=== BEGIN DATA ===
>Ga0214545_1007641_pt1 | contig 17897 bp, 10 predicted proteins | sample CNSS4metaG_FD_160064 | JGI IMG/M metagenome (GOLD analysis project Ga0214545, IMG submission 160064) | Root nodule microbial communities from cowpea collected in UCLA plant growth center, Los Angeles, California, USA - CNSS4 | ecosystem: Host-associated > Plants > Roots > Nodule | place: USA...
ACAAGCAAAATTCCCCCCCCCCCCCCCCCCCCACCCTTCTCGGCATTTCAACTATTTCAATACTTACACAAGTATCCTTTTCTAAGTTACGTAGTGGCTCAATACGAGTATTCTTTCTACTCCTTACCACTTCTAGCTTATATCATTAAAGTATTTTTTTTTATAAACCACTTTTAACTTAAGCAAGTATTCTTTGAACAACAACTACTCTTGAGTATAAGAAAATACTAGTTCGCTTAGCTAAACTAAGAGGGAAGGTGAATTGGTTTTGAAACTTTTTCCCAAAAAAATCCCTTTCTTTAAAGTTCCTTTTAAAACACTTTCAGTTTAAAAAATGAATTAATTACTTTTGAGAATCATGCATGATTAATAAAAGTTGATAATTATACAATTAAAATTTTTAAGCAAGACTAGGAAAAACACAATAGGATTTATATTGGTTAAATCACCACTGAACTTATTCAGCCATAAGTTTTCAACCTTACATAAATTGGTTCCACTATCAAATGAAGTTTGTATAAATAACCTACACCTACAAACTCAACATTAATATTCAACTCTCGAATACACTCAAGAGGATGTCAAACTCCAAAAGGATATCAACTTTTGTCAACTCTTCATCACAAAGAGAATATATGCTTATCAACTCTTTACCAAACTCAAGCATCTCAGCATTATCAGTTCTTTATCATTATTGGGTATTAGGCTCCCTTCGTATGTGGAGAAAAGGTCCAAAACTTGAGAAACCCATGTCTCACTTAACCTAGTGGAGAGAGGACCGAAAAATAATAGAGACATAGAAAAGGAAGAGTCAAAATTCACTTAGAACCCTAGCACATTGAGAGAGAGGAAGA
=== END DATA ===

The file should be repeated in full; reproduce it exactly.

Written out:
>Ga0214545_1007641_pt1 | contig 17897 bp, 10 predicted proteins | sample CNSS4metaG_FD_160064 | JGI IMG/M metagenome (GOLD analysis project Ga0214545, IMG submission 160064) | Root nodule microbial communities from cowpea collected in UCLA plant growth center, Los Angeles, California, USA - CNSS4 | ecosystem: Host-associated > Plants > Roots > Nodule | place: USA...
ACAAGCAAAATTCCCCCCCCCCCCCCCCCCCCACCCTTCTCGGCATTTCAACTATTTCAATACTTACACAAGTATCCTTTTCTAAGTTACGTAGTGGCTCAATACGAGTATTCTTTCTACTCCTTACCACTTCTAGCTTATATCATTAAAGTATTTTTTTTTATAAACCACTTTTAACTTAAGCAAGTATTCTTTGAACAACAACTACTCTTGAGTATAAGAAAATACTAGTTCGCTTAGCTAAACTAAGAGGGAAGGTGAATTGGTTTTGAAACTTTTTCCCAAAAAAATCCCTTTCTTTAAAGTTCCTTTTAAAACACTTTCAGTTTAAAAAATGAATTAATTACTTTTGAGAATCATGCATGATTAATAAAAGTTGATAATTATACAATTAAAATTTTTAAGCAAGACTAGGAAAAACACAATAGGATTTATATTGGTTAAATCACCACTGAACTTATTCAGCCATAAGTTTTCAACCTTACATAAATTGGTTCCACTATCAAATGAAGTTTGTATAAATAACCTACACCTACAAACTCAACATTAATATTCAACTCTCGAATACACTCAAGAGGATGTCAAACTCCAAAAGGATATCAACTTTTGTCAACTCTTCATCACAAAGAGAATATATGCTTATCAACTCTTTACCAAACTCAAGCATCTCAGCATTATCAGTTCTTTATCATTATTGGGTATTAGGCTCCCTTCGTATGTGGAGAAAAGGTCCAAAACTTGAGAAACCCATGTCTCACTTAACCTAGTGGAGAGAGGACCGAAAAATAATAGAGACATAGAAAAGGAAGAGTCAAAATTCACTTAGAACCCTAGCACATTGAGAGAGAGGAAGA